Filed under: Capitalism, Democrat Corruption, Economy, Freedom, Intelligence, Law, National Security, Terrorism | Tags: Freedom of Speech, Important Readings, Respect for the Rule of Law
Three must read articles for a Monday.
— Victor Davis Hanson, one of clearest and most thoughtful observers of current affairs looks at the increasing national security scandals coming out of the ineptitude of the Obama administration. He compares their significance to scandals from other administrations fairly and cogently. It’s not a pretty picture.
— Senator Mitch McConnell, GOP Minority Leader, addressed the Heritage Foundation with a speech about how the Obama administration is pursuing restrictions on political speech, by every means possible, including bypassing Congress and the federal judiciary. Democrats don’t like to be disagreed with, and they want to stamp out the right to disagree. Conservatives understand that debate is an essential part of the American polity. Liberals want to shut you up by whatever means possible. The speech is here. Long, but worth it.
— Douglas Ross, excellence in blogging, looks at ten things that a President Romney can do, by following the example of what the current president has accomplished with the approval of the Media in rescinding laws by executive order. Indifference to the rule of law can have unintended consequences too. This is tongue-in-cheek, but points out the real problems with the president’s actions.
Filed under: Capitalism, Economy, Foreign Policy, Freedom, Law, National Security | Tags: American Think-Tanks, Guiding Government Direction?, Source of Ideas?
Back when George W. Bush won the presidency in the hotly contested Bush v. Gore Election, Democrats were beside themselves. They were enraged at the court’s ruling. They were enraged at George W. Bush. They were determined that such a thing would never happen again. After all, Progressives were the party entitled to govern.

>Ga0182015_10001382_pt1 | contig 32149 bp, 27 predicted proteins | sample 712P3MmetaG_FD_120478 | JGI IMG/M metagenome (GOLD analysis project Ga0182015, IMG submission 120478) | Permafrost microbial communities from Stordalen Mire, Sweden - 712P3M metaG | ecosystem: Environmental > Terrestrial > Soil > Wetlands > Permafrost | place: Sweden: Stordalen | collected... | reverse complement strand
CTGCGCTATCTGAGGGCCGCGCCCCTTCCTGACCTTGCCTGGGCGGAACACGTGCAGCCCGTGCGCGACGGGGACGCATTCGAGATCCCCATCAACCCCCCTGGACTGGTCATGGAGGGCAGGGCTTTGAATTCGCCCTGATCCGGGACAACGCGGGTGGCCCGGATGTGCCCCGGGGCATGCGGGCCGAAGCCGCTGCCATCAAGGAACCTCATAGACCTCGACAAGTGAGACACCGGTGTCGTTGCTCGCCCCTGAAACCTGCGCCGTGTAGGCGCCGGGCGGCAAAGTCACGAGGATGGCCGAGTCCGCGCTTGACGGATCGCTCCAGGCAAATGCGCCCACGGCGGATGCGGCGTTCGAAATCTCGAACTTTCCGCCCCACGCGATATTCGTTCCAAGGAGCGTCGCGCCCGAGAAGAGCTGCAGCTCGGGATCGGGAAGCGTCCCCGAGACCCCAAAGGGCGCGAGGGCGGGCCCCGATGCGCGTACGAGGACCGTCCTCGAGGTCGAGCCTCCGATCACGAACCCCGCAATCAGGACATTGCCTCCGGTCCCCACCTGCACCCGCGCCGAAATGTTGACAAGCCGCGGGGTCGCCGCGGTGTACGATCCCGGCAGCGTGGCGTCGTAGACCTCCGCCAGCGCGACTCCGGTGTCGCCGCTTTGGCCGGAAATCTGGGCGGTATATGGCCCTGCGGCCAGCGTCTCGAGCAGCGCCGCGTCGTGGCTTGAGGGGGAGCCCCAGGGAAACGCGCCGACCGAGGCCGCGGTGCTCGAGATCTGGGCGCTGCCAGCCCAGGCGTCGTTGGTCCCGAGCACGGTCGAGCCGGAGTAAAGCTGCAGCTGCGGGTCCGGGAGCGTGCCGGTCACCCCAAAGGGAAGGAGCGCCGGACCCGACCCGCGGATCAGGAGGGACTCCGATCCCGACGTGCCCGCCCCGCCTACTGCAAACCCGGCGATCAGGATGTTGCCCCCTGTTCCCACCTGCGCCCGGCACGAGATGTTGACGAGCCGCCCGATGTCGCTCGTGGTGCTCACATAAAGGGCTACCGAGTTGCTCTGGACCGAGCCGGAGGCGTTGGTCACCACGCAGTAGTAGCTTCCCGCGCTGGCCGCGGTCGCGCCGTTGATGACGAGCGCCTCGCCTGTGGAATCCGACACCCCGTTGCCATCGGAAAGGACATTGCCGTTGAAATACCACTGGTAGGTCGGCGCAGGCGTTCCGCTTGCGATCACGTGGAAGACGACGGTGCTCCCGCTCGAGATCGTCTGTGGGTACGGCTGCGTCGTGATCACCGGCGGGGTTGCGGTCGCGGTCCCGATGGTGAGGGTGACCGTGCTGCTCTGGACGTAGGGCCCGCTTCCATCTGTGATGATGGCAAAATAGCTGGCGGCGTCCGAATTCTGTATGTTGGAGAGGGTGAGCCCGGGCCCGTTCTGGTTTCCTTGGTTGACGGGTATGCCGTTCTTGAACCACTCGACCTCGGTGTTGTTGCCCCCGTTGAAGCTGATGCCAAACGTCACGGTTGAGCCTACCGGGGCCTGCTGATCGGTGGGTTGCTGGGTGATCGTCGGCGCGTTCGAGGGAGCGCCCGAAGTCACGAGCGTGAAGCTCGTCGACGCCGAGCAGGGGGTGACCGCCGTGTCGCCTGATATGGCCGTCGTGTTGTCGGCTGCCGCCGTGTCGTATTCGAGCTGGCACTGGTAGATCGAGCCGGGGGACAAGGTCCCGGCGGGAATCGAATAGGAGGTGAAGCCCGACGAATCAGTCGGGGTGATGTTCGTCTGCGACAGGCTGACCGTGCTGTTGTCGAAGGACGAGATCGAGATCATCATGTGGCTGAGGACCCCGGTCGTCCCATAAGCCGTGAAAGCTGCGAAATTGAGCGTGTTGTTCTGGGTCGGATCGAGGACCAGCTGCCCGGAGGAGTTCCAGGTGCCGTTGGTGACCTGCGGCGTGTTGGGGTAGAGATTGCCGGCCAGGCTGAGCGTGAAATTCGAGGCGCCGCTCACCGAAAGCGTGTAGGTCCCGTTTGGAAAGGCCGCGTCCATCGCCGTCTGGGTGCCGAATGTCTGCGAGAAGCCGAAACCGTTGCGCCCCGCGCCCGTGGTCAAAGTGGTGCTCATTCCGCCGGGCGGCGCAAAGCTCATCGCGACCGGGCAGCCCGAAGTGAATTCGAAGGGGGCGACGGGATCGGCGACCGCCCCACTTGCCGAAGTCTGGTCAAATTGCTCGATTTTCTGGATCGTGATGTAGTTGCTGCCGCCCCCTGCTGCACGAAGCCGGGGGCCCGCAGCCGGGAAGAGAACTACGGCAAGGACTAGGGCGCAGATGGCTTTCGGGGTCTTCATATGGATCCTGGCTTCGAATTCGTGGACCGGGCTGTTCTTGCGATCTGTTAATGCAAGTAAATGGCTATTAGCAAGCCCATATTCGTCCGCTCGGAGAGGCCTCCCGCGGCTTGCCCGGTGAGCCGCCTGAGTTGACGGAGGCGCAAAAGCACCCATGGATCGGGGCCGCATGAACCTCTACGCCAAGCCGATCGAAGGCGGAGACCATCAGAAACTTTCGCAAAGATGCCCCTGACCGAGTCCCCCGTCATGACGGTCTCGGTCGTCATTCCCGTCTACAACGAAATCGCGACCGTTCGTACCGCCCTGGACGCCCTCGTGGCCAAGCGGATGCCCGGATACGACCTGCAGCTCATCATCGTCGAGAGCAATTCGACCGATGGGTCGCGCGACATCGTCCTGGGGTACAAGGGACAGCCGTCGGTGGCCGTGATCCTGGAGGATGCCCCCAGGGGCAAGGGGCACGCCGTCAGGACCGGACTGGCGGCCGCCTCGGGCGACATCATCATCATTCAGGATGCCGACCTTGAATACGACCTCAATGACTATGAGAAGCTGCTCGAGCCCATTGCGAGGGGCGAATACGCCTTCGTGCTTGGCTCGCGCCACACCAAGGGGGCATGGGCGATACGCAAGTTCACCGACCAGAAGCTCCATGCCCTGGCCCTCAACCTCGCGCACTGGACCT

But how to prove their legitimacy, to prove that they were the superior party destined to the White House.? They didn’t have any ideas, they whined. They needed think-tanks like the Republicans had, to give them ideas. Philanthropists Herbert and Marion Sandler helped to fund a Washington D.C. based think-tank, The Center for American Progress, created and led by John Podesta, former chief of staff for President Bill Clinton.
Their website states “The Center for American Progress is an independent nonpartisan educational institute dedicated to improving the lives of Americans through progressive ideas and action. Scratch “nonpartisan.” They intend to offer a leftist counterpart to the Heritage Foundation and the American Enterprise Institute. What they offer instead is battle plans for Democrats.
A.E.I., founded in 1943, states as their mission, “to defend the principles and improve the institutions of American freedom and democratic capitalism — limited government, private enterprise, individual liberty and responsibility, vigilant and effective defense and foreign policies, political accountability, and open debate.
Heritage ‘s stated mission is to formulate and promote conservative public policies based on the principles of free enterprise, limited government, individual freedom, traditional American values, and a strong national defense. An editorial in the Wall Street Journal summed up the problem succinctly back in 1999: